In spite of this having been on a number of “best of 2016” lists, I walked into this book completely blind, and was fully shocked, disturbed, and yet driven by it. It’s a really tough read, not just psychologically, but because it’s brutally graphic in a way that doesn’t exactly require a warning, but is unusual for a Western reader used to a vaseline’d lens covering sex and violence.
I really loved this, and it continues to haunt me a little bit. I can’t imagine ever re-reading it. I would recommend it, but with the extreme cautions that I include with my glowing recommendations of things like “The Leftovers” and anything by Nabokov. It’s going to be stunning, and it’s going to inspire despair. It’s going to be a challenge to empathize, but mostly because no one wants to imagine themselves going down a road like this.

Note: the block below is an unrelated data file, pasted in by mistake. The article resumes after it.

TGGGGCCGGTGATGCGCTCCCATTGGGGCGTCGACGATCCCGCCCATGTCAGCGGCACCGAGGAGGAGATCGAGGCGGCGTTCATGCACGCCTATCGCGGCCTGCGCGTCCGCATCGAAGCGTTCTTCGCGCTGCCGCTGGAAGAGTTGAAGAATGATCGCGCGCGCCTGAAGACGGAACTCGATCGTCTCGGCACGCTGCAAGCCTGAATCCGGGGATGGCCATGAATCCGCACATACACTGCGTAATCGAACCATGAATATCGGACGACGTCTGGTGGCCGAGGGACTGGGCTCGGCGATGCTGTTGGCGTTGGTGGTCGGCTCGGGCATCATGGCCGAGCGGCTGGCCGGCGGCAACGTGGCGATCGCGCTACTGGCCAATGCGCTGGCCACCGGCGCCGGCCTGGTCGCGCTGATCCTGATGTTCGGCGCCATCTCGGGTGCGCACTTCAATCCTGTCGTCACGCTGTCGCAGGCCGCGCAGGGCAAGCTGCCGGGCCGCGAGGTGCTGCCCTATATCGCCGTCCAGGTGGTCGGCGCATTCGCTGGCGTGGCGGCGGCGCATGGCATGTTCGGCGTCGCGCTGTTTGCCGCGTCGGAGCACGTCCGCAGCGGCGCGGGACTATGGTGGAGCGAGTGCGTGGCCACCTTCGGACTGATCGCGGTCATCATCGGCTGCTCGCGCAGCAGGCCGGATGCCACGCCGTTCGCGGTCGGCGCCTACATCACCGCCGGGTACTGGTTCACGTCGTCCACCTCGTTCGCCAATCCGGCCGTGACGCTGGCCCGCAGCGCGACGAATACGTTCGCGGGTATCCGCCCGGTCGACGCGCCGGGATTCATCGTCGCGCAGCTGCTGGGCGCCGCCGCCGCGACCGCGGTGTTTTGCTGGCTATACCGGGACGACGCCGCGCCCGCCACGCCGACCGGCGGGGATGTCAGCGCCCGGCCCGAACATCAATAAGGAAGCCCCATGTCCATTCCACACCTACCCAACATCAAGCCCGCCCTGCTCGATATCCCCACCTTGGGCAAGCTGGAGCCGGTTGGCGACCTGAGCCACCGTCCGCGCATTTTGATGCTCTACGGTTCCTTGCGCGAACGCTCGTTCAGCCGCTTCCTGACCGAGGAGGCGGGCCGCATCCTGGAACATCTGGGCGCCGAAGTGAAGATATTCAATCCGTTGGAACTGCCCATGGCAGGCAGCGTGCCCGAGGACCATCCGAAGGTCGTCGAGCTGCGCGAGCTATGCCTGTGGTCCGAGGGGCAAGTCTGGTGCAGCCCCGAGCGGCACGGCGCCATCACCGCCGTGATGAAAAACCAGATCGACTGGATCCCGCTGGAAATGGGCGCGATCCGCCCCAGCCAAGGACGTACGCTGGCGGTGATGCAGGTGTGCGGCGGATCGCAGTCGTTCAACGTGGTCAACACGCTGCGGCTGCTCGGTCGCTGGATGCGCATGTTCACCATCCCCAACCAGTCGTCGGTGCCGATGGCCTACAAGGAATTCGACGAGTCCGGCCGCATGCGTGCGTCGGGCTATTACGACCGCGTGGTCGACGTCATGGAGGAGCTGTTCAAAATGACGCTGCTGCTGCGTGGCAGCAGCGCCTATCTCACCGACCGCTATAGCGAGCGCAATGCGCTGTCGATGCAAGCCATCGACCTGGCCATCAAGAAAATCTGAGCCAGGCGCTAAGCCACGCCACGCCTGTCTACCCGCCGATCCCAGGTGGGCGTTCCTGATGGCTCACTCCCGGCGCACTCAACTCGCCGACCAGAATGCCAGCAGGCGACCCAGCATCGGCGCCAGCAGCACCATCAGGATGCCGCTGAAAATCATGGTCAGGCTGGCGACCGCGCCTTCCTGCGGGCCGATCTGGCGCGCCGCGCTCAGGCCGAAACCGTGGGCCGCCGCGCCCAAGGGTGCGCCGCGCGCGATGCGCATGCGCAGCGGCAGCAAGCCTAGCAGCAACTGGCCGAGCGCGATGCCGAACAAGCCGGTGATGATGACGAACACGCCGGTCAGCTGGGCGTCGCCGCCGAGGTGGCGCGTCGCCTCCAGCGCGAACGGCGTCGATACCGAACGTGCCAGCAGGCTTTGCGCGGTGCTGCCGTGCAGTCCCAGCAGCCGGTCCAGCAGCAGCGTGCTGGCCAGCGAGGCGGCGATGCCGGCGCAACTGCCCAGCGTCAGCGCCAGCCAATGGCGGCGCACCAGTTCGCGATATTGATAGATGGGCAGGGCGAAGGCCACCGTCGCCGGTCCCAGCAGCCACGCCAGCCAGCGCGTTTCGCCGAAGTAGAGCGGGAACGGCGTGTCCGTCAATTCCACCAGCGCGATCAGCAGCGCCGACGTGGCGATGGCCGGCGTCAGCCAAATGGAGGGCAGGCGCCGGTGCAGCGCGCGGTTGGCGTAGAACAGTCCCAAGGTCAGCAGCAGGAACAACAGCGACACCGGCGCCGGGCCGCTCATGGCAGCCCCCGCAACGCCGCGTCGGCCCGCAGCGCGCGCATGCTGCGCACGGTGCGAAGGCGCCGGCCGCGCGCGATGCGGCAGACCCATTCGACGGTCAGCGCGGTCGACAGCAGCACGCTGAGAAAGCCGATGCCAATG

I’m being intentionally vague, partly because I don’t want to spoil anything, but also because the plot isn’t entirely important. The thing about “The Vegetarian” is that it’s more about mental illness, social expectations and taboos, and the repercussions when you acknowledge your basest instinct and chase it at the expense of anyone else’s feelings or needs.
Ultimately, I only give this four stars because in the end I didn’t feel anything definitive from Han Kang. I didn’t need a grand finale, or a complete wrap-up, but I do need to feel like there was a reason to tell this story, and when it came down to it, Kang didn’t commit to anything that felt like a conclusion. After such a compelling, dynamic, and frankly disgusting (not in a bad way?) journey, I was left a little disappointed.